The distance between the wickets doesn’t change. It is the pace of the runner that makes the two ends closer or impossible to reach on time, sometimes.
Like her, we are always running to score for ourselves and many times for others.
She looked up. Naturally! Won’t one? Her window was on the third floor facing the small triangle guarded by the old square buildings from all four sides. The houses were one or two stories high, almost as old as the open triangle itself. They were much older than the little residents of the lane and some of the houses had seen their great grandparents as well.
A voice called out from the small window on the third floor of the building at the leftmost corner of the lane. She looked back and looked up with a jolt while running. And that was it! The bells flew from the wicket even before she could come close to the white line.
Practically, she wasn’t. In most of the matches she had played so far in that tiny triangle, she could never be out run. She had always ran for others. A runner-by who could dart like a chipmunk or that was what they said. She had never seen a chipmunk run between the wickets. Moreover, in an all-boys club both the chipmunk and the girl could never make it to the team, a fact both of them knew.
So, all she did was wait patiently at the side of some of the chubbiest batsman who after a single lame strike would look at her to run for them. She knew the shots by the sound they made. One which would go farthest had a different sound right at the point of contact with the bat. Not necessarily the one which was hit hardest would travel farthest.
Thump!! She knew that it would land somewhere nearby only to be picked up by someone swift and the bells would be down even before a single run was complete. Her ears remained mostly glued at the handle of the willow wood held by some other hand. Most of the boys would hit them randomly. Only one or two could hit the ball at their will and make her pant.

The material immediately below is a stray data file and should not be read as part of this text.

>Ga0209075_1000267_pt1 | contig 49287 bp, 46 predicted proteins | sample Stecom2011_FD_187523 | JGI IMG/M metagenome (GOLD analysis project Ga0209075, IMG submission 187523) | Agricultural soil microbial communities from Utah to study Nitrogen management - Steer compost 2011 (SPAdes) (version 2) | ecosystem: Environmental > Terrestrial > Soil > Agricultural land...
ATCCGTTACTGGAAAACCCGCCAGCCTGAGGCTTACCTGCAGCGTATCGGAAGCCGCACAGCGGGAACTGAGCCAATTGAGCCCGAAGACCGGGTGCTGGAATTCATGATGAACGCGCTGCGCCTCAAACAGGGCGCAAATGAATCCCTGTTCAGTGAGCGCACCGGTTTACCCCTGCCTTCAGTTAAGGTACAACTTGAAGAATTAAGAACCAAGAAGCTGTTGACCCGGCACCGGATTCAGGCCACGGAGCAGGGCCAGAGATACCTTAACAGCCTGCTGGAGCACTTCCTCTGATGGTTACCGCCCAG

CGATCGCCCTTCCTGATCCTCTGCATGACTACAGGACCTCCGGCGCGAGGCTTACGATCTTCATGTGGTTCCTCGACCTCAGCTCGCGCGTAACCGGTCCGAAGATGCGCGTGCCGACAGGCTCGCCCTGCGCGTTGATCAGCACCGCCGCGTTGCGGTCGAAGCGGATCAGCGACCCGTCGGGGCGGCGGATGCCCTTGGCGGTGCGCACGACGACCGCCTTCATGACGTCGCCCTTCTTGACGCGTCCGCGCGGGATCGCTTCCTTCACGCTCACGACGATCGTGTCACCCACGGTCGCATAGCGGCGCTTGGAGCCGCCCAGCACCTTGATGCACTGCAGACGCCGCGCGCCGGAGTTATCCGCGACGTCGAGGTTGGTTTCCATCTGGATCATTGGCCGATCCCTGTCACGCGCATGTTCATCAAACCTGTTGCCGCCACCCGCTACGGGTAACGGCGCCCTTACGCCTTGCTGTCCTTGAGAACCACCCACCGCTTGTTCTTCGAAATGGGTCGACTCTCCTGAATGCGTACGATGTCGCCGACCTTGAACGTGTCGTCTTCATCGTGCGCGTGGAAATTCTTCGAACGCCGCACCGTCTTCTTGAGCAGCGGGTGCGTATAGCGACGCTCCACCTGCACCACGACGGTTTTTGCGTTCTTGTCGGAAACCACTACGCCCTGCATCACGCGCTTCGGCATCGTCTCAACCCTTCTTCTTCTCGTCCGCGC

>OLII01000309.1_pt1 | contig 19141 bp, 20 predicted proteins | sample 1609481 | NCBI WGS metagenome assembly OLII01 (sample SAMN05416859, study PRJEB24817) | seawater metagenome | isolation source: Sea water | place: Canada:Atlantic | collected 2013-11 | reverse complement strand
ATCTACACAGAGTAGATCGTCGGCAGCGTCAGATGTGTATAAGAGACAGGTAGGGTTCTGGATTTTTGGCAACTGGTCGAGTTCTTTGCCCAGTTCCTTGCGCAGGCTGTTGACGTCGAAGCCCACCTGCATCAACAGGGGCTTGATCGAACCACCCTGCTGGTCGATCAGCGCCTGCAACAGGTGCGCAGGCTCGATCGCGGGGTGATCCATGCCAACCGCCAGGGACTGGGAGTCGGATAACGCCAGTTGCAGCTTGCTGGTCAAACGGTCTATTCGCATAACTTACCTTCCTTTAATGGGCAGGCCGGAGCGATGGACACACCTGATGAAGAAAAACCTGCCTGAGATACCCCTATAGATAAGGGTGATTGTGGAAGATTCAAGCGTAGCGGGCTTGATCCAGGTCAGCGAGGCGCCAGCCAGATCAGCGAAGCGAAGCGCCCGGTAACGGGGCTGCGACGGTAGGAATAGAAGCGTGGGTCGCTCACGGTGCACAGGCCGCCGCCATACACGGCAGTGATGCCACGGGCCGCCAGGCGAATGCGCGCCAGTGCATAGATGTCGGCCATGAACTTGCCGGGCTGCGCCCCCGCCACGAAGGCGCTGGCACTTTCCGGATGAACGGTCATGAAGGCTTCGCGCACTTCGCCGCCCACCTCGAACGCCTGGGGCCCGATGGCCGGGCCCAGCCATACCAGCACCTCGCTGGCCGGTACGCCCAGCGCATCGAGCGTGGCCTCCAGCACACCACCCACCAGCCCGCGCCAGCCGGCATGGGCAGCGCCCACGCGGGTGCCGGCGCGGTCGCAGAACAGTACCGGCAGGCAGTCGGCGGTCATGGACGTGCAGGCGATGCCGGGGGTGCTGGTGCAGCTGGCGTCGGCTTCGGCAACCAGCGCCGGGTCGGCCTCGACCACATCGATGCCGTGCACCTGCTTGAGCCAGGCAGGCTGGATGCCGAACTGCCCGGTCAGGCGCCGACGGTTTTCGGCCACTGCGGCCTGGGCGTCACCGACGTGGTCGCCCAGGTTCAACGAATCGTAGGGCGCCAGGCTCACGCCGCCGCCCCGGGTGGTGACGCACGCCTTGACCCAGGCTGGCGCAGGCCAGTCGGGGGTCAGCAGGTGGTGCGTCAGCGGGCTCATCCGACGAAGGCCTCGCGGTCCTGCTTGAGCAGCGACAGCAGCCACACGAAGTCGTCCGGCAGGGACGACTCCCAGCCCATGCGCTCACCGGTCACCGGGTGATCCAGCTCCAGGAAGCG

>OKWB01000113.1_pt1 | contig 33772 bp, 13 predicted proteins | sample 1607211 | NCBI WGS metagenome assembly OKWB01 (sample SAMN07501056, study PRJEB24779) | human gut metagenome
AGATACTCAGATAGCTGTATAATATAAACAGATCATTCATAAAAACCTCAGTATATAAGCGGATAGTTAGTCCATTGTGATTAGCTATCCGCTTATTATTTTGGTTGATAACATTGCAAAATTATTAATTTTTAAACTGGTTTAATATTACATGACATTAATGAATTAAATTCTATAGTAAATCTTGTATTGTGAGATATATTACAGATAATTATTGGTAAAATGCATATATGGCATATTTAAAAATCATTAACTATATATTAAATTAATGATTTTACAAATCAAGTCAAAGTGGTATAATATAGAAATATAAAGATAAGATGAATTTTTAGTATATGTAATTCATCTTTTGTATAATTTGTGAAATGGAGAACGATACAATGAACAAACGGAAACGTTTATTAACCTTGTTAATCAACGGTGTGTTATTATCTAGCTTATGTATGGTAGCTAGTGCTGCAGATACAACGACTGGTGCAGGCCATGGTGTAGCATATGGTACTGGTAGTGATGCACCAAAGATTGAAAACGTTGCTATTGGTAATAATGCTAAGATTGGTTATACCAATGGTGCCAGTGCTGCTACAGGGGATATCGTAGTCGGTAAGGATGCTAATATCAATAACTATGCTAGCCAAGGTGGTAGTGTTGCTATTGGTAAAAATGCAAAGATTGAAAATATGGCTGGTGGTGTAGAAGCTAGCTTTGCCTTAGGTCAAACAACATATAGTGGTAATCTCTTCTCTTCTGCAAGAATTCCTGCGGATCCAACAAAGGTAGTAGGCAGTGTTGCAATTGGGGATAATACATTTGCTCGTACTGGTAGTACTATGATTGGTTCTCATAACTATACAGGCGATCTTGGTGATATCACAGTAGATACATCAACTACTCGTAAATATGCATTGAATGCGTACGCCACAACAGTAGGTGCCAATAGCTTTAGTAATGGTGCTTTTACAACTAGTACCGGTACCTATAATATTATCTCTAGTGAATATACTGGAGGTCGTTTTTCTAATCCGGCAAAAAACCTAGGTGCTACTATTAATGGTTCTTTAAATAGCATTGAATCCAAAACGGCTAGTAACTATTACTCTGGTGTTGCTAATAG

There was Pappu who had a slight limp and even though he could run quite well but would prefer to walk briskly in front of the audience and if possible, had her run for him in all the errands of his life. But she could only run well between two wickets, a ‘happy feet’ for both the teams!
Chottu was a tremendous decision-maker and like most of the adults, would always misguide the other on the far end. After half way through the crease, the poor batsman would realize that his companion had decided to stay comfortably within his Laksman rekha without budging a bit. That always led to a bloody fight and the reason she would come in.
It was the sound of the bat hitting the ball that would decide her speed.
Bubu-da was the quiet, tall boy who took his time to figure out where to hit. He would hit it everywhere except the one he chose and unlike Chottu, would run right after the ball touched the bat. The kiss of the ball was quite unpredictable and so was Bubu-da’s destination.
So, that was how she waited at the side to run when an opportunity came. Opportunities don’t ever come with a roll call register. Random and sudden, opportunities expect all to be alert on their arrival.
But then, it was never her match. She was always playing for others. Winning or losing gave her no fame or any blame. She enjoyed this running between the wickets and how every completed lapse increased the score in ones and twos.
She never got out running. Was she ever in either?
She was not bothered to know. She just ran.
She ran hard, between the wickets.
(Artwork: By Piu Mahapatra inspired by a photograph taken by Nishi Pulugurtha)
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